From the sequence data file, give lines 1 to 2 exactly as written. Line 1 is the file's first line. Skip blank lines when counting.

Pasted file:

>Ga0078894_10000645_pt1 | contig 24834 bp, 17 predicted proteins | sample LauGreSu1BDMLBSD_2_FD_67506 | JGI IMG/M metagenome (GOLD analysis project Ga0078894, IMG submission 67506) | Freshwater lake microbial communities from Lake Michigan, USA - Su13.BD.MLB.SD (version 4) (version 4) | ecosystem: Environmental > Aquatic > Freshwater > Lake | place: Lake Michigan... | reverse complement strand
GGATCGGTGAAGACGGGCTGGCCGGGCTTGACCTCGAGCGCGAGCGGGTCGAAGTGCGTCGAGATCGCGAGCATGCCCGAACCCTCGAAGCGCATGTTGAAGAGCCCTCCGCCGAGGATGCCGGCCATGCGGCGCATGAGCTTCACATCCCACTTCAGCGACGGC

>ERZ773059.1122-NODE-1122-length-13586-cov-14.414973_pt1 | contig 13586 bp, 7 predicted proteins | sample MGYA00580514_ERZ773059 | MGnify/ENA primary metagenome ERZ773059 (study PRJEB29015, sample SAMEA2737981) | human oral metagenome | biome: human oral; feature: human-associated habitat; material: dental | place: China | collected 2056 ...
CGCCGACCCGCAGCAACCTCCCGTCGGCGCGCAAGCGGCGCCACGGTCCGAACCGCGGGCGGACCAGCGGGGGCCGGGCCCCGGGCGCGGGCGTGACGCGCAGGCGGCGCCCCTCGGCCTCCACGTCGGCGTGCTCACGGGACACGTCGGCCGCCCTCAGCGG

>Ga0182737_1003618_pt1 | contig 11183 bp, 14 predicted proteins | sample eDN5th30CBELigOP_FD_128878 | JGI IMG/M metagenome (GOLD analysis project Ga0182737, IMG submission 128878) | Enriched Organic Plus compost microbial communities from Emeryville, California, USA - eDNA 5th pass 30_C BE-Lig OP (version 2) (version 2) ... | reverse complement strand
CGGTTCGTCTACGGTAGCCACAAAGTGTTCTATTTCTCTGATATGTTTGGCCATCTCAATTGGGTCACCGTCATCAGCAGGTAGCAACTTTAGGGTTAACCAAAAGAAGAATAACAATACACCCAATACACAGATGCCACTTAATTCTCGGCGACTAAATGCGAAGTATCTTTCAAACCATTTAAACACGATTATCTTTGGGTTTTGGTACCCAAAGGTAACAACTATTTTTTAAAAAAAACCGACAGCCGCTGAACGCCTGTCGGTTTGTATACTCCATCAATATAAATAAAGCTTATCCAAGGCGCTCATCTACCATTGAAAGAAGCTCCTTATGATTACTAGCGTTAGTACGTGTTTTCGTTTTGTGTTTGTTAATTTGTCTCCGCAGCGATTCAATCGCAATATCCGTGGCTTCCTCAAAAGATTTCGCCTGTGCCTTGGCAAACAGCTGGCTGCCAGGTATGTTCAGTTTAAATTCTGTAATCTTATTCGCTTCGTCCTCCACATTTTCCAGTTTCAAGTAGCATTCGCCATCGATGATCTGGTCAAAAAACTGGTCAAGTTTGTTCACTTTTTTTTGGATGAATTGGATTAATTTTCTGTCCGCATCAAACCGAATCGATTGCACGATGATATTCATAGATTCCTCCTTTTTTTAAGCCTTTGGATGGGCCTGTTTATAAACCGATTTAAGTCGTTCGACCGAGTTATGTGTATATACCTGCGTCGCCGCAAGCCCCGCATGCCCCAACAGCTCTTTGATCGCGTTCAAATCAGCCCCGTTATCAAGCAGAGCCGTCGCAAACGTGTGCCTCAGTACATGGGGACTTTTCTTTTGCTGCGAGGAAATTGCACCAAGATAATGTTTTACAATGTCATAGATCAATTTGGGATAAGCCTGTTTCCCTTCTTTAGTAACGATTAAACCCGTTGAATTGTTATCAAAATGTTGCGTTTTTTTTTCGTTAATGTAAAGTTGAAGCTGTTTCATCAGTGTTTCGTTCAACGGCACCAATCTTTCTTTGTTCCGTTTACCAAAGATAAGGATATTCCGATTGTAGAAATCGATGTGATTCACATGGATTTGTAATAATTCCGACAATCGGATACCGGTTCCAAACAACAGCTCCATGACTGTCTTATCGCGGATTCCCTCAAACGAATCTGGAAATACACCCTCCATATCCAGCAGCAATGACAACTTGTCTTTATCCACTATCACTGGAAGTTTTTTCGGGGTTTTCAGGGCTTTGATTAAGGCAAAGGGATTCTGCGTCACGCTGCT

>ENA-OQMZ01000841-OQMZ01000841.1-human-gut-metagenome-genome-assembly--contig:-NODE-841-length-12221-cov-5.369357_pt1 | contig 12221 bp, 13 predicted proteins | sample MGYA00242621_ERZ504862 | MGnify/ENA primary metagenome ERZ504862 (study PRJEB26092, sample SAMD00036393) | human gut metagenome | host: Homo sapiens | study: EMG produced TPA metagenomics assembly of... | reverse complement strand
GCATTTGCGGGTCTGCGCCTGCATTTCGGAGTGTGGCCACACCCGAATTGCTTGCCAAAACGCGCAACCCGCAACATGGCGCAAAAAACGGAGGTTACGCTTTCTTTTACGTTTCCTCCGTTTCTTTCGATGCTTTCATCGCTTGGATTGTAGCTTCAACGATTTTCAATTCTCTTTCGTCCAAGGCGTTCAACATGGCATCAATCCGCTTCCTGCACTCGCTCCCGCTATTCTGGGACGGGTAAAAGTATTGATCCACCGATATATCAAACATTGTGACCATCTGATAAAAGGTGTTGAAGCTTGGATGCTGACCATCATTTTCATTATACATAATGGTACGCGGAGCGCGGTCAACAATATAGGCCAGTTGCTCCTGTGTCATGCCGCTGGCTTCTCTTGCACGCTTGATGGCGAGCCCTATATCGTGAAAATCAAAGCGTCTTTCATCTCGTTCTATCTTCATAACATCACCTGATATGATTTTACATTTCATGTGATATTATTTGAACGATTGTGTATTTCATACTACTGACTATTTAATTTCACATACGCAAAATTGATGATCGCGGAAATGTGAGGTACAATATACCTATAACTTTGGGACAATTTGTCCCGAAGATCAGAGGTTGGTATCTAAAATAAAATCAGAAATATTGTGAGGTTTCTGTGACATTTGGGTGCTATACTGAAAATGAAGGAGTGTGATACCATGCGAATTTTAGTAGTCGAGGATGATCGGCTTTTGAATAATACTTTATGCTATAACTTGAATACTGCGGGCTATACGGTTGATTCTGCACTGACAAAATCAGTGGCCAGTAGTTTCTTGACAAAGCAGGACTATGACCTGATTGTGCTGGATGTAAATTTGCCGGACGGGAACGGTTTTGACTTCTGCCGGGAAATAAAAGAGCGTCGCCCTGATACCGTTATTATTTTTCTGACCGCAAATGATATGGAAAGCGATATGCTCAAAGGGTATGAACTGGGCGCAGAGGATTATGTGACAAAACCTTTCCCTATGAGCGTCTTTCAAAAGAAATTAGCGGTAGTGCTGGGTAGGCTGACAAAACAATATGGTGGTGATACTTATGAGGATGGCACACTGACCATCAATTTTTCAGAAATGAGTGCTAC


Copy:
>Ga0078894_10000645_pt1 | contig 24834 bp, 17 predicted proteins | sample LauGreSu1BDMLBSD_2_FD_67506 | JGI IMG/M metagenome (GOLD analysis project Ga0078894, IMG submission 67506) | Freshwater lake microbial communities from Lake Michigan, USA - Su13.BD.MLB.SD (version 4) (version 4) | ecosystem: Environmental > Aquatic > Freshwater > Lake | place: Lake Michigan... | reverse complement strand
GGATCGGTGAAGACGGGCTGGCCGGGCTTGACCTCGAGCGCGAGCGGGTCGAAGTGCGTCGAGATCGCGAGCATGCCCGAACCCTCGAAGCGCATGTTGAAGAGCCCTCCGCCGAGGATGCCGGCCATGCGGCGCATGAGCTTCACATCCCACTTCAGCGACGGC